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J. D. Vance: Hillbilly Elegy

Donald Trump probably deserves a bit of the credit for this book's popularity. It was published in 2016 when the Great Trump Freakout was well under way, and was often described as providing an explanation for some of Trump's support. There's this New York Times review, for instance: "In ‘Hillbilly Elegy,’ a Tough Love Analysis of the Poor Who Back Trump." Or this one from The Guardian: "Hillbilly Elegy by JD Vance review – does this memoir really explain Trump’s victory?" These were among the top results from a Google search on the book's title.

If you aren't aware of the book, either of those reviews will give you a fairly good idea of what it's about, in spite of their emphasis on explaining Trump. On the other hand, this review in The New Republic borders on the bizarre. First the reviewer distorts, to say the least, or falsifies, to say more, what Vance says; then she goes off on a long campaign speech for the Democrats. It's something of a textbook case of Trump Derangement Syndrome. Or I suppose I should just say Political Obsession Syndrome: the actual book under consideration aside, she seems to see most of life, good or bad, as being an effect of which government is the cause. 

This focus on Trump and on politics is odd and misleading because the book is not about politics, and only glances occasionally in that direction. It deals with a subculture, which in the deeper South and some other parts of the country is called redneck, but in the hills of Kentucky is...hillbilly. At any rate it's the proud and truculent subculture of the Scots-Irish, the poorer members of which are not doing very well these days.

The subtitle is perfectly accurate, and should perhaps have been more attended to by some of these reviewers: A Memoir of a Family and Culture In Crisis. The book is about a specific family with serious problems, the extent to which those problems are characteristic of their culture, and the author's own fairly narrow escape from them. The focus is, you might say, internal: it's especially on the self-inflicted wounds of alcoholism and drug addiction, and the damage that ripples out from them. Vance recognizes the difficulty of the historical, economic, and social situation in which these people find themselves, but he doesn't view them as helpless victims. No one is forcing them to drink or take pills or shoot heroin, and no one can force them to stop.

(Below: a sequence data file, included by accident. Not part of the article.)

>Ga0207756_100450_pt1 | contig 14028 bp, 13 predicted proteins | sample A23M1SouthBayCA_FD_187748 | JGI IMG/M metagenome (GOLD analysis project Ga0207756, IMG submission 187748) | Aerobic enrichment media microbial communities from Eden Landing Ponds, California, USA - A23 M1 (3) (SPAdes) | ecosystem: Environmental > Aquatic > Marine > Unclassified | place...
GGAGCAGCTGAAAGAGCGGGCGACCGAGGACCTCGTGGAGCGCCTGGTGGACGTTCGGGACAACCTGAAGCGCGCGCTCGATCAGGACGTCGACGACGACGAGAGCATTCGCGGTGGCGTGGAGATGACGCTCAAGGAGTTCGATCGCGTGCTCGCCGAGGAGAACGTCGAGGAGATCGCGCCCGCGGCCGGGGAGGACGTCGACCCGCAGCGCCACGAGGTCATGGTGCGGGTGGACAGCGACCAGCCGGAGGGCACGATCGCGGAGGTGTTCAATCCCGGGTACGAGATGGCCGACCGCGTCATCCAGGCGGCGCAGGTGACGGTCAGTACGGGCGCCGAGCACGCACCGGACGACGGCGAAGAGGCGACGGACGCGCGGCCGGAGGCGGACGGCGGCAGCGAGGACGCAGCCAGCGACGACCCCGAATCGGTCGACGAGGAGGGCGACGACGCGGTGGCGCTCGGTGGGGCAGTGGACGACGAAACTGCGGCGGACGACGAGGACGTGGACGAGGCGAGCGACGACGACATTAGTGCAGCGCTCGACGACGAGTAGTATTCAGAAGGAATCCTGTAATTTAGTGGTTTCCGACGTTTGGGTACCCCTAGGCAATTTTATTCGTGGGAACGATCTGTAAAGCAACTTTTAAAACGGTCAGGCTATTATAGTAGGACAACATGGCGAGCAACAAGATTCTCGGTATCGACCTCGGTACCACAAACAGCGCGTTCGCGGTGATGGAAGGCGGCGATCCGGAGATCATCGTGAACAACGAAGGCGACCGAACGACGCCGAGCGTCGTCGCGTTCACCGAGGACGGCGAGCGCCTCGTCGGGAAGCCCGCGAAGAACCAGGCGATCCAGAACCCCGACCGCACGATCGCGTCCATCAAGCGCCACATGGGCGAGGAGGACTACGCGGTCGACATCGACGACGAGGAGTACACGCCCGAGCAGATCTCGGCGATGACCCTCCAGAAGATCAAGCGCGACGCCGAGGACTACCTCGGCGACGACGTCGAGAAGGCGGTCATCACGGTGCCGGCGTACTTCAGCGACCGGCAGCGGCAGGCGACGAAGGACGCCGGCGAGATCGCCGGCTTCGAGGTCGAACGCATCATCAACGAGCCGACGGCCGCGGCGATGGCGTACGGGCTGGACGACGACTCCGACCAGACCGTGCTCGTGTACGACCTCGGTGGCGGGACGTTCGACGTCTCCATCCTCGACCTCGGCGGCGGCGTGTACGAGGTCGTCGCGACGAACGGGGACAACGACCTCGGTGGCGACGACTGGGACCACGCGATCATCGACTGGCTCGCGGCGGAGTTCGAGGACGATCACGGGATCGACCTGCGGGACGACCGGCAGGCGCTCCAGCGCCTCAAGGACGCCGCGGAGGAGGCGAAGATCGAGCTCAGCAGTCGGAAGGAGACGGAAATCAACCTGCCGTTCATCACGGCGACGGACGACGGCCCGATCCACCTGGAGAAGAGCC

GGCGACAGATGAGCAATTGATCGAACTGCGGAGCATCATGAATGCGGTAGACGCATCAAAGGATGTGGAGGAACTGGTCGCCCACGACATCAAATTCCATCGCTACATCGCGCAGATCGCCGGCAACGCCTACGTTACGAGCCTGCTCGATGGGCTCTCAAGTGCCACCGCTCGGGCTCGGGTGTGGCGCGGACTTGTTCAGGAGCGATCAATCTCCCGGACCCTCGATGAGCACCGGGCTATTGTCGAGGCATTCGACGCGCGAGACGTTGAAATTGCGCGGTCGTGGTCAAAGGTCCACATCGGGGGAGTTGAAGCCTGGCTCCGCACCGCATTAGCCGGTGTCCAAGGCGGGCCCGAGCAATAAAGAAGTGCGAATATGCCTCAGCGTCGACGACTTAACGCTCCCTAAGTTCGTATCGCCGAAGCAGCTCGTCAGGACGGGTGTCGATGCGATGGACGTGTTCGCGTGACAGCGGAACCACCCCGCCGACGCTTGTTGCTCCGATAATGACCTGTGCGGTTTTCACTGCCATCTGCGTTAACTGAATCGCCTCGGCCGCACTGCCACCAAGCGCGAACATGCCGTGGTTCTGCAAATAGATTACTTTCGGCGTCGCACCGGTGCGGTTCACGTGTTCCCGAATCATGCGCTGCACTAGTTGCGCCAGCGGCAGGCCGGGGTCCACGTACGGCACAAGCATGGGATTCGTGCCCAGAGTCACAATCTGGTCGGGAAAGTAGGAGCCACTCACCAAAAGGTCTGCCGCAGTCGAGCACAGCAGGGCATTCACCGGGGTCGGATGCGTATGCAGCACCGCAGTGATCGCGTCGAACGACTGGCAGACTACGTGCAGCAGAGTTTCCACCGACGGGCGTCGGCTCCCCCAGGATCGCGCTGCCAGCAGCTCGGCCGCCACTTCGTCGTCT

When he steps out from his narrative into a broader view, it is to consider the ways in which the culture which he calls "hillbilly" does and does not--mostly does not--prepare and encourage its members to thrive in the society which, for better or worse, is the one that currently exists. His concern is to tell the particular story, not to explain it in general historical and political terms. The tendency of reviewers to turn it into a mostly political document may have boosted its sales, but it fostered a certain misreading.

Anyway, I have to say that although I enjoyed the book I was a little disappointed in it. I guess I was expecting a more literary work, a more artistically pleasing and interesting one. From that point of view, it's somewhat flat, straightforward but not especially vivid or rich. Still, I'd recommend it fairly enthusiastically if you're interested in the subject at all, especially if you know people like this. Or if you're one of them, in which case you may have a quarrel with Vance: if you're truly one of them, you don't take criticism of your people very well. That's not a putdown, as it's somewhat true of me. I'm not of the hillbilly/redneck class, but I guess I'm genetically pretty close, though with a large admixture of English. And although I am a timid person and don't actually respond with violence to criticism of my people, I'd sort of like to. 

Hillbilly_Elegy(By Source (WP:NFCC#4), Fair use,

And by the way, J.D. Vance became Catholic this past weekend. (The link is to Rod Dreher's account of the event--Dreher is a friend of Vance.) That's good news. There isn't much about religion in the book, but the glimpses that do appear are of an extremely individualist and probably ahistorical Protestantism. 

Sometime before too long I think I'm going to read James Webb's book about the history and influence of the Scots-Irish, Born Fighting.


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I read the book when it came out. I’m very glad to hear he became Catholic

I recommended it to my wife and she's listening to the audio version, which is read by Vance himself. She says he doesn't have a southern/hillbilly/Appalachian accent, that he has the "TV accent" that he comments on in the book. I wonder whether he made an effort in that direction when he was growing up or it just happened more or less naturally.